He says a rich man can be unhappy — even more unhappy than his wife — because wealth can distance you and insulate you from other people. He also says the right word matters — that "Kane" wouldn't be the same without that word "rosebud." He does not take what I hear as a prod to talk about the oft-discussed sexual connotation of "rosebud."
Here's a 2002 New Yorker article about the Errol Morris project, with this about Trump:
On camera, Walter Cronkite was telling Morris about “The Best Years of Our Lives.”... Donald Trump was waiting, with mounting impatience, in the wings. Mikhail Gorbachev and entourage were trudging up the stairs. And Iggy Pop was in the greenroom.Gorbachev talked about "Gone with the Wind" — which he called "the people's drama." Morris prompted him to talk about "Dr. Strangelove." Gorbachev hadn't seen it, but he knew enough to say something wary about nuclear war.
When Cronkite was finished, Morris thanked him... “I'd like to try to sneak you in before Gorbachev,” he said to Trump. “This is insane, by the way.”
Then Gorbachev strode into the studio, with two bodyguards and his regular translator, Pavel Palazhchenko. Gorbachev and Trump shook hands, and Gorbachev said something to Trump in Russian. “You're not changing,” Palazhchenko translated.
“You're not changing,” Trump replied, almost embracing Gorbachev, before waving him forward: “You go first, Mikhail.”
As for "All Quiet on the Western Front." I've seen some Kelly watchers mocking Trump on the assumption that — since he also said he didn't have time these days to read whole books — he just dredged up a title he remember from his school days. Maybe he's that shallow, but we're shallow if we don't take the trouble to remember what is in that book and the significance of that material to anyone who would purport to have what it takes to serve as Commander in Chief.
You can read the summary of the book at Wikipedia here, but let me quote a 1986 essay by Mordecai Richler titled "1944: The Year I Learned to Love a German":
But what I did know is that, hating Germans with a passion, I had read only 20, maybe 30, pages before the author had seduced me into identifying with my enemy, 19-year-old Paul Baumer, thrust into the bloody trenches of World War I with his schoolmates: Muller, Kemmerich and the reluctant Joseph Behm, one of the first to fall. As if that weren't sufficiently unsettling in itself, the author, having won my love for Paul, my enormous concern for his survival, then betrayed me in the last dreadful paragraphs of his book:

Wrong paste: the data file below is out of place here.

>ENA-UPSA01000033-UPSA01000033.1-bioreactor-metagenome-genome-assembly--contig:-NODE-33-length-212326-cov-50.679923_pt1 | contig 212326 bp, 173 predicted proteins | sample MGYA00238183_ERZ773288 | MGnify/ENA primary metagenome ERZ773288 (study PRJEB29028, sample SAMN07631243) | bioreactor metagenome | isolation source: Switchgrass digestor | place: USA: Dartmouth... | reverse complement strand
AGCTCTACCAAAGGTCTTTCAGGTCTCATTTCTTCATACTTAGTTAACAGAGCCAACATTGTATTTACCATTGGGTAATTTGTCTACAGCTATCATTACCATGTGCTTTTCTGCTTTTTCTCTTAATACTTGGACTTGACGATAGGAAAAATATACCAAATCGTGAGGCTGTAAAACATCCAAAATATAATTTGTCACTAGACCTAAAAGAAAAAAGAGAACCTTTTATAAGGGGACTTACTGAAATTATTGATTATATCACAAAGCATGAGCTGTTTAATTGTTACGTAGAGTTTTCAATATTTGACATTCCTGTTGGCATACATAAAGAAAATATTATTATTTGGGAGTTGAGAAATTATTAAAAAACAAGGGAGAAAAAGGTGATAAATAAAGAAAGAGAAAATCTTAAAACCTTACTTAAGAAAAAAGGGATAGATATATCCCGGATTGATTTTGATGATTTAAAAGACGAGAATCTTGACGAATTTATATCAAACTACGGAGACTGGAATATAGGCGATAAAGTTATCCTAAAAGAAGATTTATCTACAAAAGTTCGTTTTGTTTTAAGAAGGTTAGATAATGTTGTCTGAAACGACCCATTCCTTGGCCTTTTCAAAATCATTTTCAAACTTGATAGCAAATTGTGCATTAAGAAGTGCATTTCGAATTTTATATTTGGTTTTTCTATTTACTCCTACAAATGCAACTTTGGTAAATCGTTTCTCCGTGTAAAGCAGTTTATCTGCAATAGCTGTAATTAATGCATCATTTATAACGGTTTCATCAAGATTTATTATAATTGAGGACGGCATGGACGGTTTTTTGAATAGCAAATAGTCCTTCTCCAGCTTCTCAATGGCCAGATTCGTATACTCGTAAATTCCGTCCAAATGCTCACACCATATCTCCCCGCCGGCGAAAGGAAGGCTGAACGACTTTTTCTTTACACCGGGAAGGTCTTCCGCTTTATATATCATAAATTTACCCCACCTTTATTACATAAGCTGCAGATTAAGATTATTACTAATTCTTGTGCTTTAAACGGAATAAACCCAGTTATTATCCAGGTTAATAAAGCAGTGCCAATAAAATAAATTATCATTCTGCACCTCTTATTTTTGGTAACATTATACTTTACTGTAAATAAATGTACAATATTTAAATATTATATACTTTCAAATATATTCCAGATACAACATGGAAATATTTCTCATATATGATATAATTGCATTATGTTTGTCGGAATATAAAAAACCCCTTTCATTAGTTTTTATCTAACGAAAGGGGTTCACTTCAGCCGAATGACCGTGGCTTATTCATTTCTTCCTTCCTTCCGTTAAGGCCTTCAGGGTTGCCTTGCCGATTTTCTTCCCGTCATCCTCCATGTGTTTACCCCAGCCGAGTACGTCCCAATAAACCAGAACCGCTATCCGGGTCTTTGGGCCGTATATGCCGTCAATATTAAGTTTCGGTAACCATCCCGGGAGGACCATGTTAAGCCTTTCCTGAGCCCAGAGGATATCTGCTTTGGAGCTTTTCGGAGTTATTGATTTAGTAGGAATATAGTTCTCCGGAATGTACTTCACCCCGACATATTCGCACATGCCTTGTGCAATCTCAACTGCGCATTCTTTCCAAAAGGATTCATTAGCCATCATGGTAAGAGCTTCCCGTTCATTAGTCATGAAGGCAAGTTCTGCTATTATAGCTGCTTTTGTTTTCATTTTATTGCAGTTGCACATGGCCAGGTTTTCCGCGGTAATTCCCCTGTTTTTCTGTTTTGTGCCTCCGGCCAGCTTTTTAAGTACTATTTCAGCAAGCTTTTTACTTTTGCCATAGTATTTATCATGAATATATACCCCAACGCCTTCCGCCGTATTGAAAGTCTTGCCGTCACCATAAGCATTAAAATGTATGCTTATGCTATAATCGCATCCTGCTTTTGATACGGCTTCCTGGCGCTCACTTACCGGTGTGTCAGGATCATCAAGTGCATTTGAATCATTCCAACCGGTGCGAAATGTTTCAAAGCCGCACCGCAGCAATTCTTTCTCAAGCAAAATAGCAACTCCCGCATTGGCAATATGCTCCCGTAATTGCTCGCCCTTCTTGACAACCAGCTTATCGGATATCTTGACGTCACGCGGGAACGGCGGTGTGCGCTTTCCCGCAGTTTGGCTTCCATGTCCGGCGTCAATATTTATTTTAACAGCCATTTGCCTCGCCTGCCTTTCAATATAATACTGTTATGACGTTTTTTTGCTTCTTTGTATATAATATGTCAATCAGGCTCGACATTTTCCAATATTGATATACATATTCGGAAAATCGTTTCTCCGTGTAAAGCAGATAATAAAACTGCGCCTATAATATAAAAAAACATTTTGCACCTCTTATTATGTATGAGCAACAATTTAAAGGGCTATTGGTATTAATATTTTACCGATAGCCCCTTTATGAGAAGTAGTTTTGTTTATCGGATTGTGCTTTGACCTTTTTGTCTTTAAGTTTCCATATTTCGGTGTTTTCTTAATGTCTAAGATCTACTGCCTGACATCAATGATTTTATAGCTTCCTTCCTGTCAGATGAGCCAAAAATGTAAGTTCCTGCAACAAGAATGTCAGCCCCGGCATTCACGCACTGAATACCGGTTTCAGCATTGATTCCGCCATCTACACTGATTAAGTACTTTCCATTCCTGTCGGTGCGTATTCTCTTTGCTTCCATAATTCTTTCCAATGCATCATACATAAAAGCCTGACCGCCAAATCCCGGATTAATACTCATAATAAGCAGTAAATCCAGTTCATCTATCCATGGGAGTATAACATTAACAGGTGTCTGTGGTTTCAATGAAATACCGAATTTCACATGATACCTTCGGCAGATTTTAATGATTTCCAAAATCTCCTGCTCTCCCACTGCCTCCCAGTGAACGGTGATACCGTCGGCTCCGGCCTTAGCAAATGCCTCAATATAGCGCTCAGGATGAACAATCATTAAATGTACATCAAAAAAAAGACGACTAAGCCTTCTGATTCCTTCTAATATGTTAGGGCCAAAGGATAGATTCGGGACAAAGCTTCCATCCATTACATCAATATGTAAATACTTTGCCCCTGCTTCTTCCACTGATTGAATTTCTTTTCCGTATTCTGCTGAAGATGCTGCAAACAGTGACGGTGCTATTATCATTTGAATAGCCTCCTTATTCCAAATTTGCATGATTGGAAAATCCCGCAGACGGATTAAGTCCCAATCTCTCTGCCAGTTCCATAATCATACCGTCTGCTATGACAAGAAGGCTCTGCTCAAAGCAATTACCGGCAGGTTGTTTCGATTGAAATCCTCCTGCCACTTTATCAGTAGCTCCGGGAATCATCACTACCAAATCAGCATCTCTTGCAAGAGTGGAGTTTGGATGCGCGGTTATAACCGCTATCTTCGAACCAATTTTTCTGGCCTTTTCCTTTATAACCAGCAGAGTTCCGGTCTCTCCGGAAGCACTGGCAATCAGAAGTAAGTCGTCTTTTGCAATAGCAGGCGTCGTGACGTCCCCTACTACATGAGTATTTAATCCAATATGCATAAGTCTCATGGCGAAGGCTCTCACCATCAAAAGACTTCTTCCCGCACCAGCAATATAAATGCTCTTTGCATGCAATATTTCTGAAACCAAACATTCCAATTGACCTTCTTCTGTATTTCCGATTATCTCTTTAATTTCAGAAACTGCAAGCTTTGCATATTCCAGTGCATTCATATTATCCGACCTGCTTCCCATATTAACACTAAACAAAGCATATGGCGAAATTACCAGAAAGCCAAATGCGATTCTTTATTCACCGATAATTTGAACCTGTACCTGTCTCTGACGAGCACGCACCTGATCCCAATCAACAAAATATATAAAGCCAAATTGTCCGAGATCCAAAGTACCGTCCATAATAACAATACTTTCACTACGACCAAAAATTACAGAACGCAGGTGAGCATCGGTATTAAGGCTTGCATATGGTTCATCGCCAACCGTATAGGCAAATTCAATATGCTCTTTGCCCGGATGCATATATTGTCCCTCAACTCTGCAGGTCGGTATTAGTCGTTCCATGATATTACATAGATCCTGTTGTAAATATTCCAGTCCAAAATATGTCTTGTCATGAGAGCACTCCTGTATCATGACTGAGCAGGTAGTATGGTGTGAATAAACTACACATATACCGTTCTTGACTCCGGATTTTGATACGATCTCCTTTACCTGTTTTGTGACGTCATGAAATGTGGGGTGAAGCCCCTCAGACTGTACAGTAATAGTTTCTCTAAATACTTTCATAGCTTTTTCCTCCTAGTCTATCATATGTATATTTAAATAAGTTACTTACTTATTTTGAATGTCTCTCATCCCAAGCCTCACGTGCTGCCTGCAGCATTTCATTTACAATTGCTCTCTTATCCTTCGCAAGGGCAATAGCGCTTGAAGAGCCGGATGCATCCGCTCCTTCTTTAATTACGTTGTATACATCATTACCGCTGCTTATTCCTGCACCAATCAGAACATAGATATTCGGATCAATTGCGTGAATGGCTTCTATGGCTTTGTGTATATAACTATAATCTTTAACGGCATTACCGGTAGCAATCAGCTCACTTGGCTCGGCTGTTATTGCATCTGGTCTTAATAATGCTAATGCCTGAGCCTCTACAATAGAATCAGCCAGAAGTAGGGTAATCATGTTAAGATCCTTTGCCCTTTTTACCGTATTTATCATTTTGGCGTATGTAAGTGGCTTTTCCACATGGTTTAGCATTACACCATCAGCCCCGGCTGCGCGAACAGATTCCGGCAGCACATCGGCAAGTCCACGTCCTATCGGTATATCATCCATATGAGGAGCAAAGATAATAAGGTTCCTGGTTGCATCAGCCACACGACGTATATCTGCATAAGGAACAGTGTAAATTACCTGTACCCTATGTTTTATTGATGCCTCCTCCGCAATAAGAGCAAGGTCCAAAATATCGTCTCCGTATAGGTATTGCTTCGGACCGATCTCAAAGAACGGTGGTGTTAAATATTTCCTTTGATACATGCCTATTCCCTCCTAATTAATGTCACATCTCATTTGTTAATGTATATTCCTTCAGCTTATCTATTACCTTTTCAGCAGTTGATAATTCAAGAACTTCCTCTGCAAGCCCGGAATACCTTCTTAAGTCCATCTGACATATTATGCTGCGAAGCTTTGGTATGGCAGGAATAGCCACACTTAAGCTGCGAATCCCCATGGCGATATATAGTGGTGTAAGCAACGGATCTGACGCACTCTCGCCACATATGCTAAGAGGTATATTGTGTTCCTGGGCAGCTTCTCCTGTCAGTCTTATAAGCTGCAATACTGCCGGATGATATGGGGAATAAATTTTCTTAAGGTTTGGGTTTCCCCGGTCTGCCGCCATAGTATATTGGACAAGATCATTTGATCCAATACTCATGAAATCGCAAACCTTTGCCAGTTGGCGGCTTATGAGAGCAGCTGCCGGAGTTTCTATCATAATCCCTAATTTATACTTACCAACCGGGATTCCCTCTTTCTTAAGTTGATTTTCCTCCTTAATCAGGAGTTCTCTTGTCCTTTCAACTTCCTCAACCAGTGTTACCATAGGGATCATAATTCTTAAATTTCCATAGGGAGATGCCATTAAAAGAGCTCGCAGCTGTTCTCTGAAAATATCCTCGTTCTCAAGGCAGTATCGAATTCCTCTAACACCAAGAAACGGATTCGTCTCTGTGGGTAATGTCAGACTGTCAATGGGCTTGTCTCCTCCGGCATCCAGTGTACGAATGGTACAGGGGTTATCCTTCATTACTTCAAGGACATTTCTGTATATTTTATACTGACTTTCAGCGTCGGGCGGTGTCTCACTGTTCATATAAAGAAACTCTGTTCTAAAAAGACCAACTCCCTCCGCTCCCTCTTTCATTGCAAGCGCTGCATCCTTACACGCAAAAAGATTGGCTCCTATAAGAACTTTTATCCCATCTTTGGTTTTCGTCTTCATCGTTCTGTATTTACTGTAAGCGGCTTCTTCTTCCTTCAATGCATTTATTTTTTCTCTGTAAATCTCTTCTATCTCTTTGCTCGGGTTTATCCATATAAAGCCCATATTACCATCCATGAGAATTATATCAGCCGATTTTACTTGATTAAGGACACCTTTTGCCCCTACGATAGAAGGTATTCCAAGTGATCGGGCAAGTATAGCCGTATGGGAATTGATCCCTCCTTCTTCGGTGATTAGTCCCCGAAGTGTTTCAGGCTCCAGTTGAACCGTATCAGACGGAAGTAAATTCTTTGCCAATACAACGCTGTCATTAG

''He fell in October 1918, on a day that was so quiet and still on the whole front, that the army report confined itself to the single sentence: All quiet on the Western Front.... Since ''All Quiet on the Western Front'' once meant so much to me, I picked it up again with a certain anxiety.... The novel also has its poignant moments, both in the trenches and when Paul Baumer goes home on leave, an old man of 19, only to find insufferably pompous schoolmasters still recruiting the young with mindless prattle about the fatherland and the glory of battle. Strong characters are deftly sketched. Himmelstoss, the postman who becomes a crazed drillmaster. Tjaden, the peasant soldier. Kantorek, the schoolmaster. On the front line the enemy is never the Frogs or the Limeys, but the insanity of the war itself. It is the war, in fact, and not even Paul Baumer, that is the novel's true protagonist. In a brief introduction to the novel Remarque wrote: ''This book is to be neither an accusation nor a confession, and least of all an adventure, for death is not an adventure to those who stand face to face with it. It will try simply to tell of a generation of men who, even though they may have escaped its shells, were destroyed by the war.''
''He had fallen forward and lay on the earth as though sleeping. Turning him over one saw that he could not have suffered long; his face had an expression of calm, as though almost glad the end had come.''